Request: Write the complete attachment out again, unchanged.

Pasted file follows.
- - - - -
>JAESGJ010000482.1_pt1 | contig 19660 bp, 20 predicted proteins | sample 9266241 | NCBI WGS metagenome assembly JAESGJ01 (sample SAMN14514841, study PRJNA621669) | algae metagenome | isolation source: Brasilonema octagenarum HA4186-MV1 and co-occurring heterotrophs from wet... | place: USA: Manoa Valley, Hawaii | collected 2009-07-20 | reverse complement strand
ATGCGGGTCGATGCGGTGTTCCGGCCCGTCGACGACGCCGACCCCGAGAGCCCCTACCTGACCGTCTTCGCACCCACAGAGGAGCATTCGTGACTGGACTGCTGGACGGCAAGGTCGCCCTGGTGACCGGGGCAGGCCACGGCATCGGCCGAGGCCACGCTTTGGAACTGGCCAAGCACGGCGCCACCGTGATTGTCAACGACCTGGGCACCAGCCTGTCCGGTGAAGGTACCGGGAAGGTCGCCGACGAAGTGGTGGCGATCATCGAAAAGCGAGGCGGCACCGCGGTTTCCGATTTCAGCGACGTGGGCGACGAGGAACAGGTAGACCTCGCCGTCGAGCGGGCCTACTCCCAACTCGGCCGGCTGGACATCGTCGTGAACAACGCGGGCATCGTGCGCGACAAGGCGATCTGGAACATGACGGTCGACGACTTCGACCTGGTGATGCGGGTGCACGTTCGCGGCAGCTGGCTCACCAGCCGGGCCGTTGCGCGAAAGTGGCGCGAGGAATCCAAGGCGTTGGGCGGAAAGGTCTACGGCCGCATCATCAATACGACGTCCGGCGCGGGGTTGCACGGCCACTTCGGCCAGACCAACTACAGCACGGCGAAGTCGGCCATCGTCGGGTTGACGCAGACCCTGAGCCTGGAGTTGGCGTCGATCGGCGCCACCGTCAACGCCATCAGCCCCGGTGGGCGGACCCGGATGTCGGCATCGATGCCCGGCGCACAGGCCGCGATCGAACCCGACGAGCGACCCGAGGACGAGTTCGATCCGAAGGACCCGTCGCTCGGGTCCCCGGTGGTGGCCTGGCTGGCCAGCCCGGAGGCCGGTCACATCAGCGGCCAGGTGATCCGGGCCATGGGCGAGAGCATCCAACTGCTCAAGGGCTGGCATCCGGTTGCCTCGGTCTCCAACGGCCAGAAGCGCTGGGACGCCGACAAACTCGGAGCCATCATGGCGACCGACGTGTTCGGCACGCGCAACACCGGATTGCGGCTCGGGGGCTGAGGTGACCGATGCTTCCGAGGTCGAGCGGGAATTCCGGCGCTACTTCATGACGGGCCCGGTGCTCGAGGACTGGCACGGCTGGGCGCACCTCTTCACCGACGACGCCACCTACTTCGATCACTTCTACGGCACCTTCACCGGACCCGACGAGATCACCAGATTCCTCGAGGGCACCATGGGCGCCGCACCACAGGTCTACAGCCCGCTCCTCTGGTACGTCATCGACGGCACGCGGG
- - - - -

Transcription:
>JAESGJ010000482.1_pt1 | contig 19660 bp, 20 predicted proteins | sample 9266241 | NCBI WGS metagenome assembly JAESGJ01 (sample SAMN14514841, study PRJNA621669) | algae metagenome | isolation source: Brasilonema octagenarum HA4186-MV1 and co-occurring heterotrophs from wet... | place: USA: Manoa Valley, Hawaii | collected 2009-07-20 | reverse complement strand
ATGCGGGTCGATGCGGTGTTCCGGCCCGTCGACGACGCCGACCCCGAGAGCCCCTACCTGACCGTCTTCGCACCCACAGAGGAGCATTCGTGACTGGACTGCTGGACGGCAAGGTCGCCCTGGTGACCGGGGCAGGCCACGGCATCGGCCGAGGCCACGCTTTGGAACTGGCCAAGCACGGCGCCACCGTGATTGTCAACGACCTGGGCACCAGCCTGTCCGGTGAAGGTACCGGGAAGGTCGCCGACGAAGTGGTGGCGATCATCGAAAAGCGAGGCGGCACCGCGGTTTCCGATTTCAGCGACGTGGGCGACGAGGAACAGGTAGACCTCGCCGTCGAGCGGGCCTACTCCCAACTCGGCCGGCTGGACATCGTCGTGAACAACGCGGGCATCGTGCGCGACAAGGCGATCTGGAACATGACGGTCGACGACTTCGACCTGGTGATGCGGGTGCACGTTCGCGGCAGCTGGCTCACCAGCCGGGCCGTTGCGCGAAAGTGGCGCGAGGAATCCAAGGCGTTGGGCGGAAAGGTCTACGGCCGCATCATCAATACGACGTCCGGCGCGGGGTTGCACGGCCACTTCGGCCAGACCAACTACAGCACGGCGAAGTCGGCCATCGTCGGGTTGACGCAGACCCTGAGCCTGGAGTTGGCGTCGATCGGCGCCACCGTCAACGCCATCAGCCCCGGTGGGCGGACCCGGATGTCGGCATCGATGCCCGGCGCACAGGCCGCGATCGAACCCGACGAGCGACCCGAGGACGAGTTCGATCCGAAGGACCCGTCGCTCGGGTCCCCGGTGGTGGCCTGGCTGGCCAGCCCGGAGGCCGGTCACATCAGCGGCCAGGTGATCCGGGCCATGGGCGAGAGCATCCAACTGCTCAAGGGCTGGCATCCGGTTGCCTCGGTCTCCAACGGCCAGAAGCGCTGGGACGCCGACAAACTCGGAGCCATCATGGCGACCGACGTGTTCGGCACGCGCAACACCGGATTGCGGCTCGGGGGCTGAGGTGACCGATGCTTCCGAGGTCGAGCGGGAATTCCGGCGCTACTTCATGACGGGCCCGGTGCTCGAGGACTGGCACGGCTGGGCGCACCTCTTCACCGACGACGCCACCTACTTCGATCACTTCTACGGCACCTTCACCGGACCCGACGAGATCACCAGATTCCTCGAGGGCACCATGGGCGCCGCACCACAGGTCTACAGCCCGCTCCTCTGGTACGTCATCGACGGCACGCGGG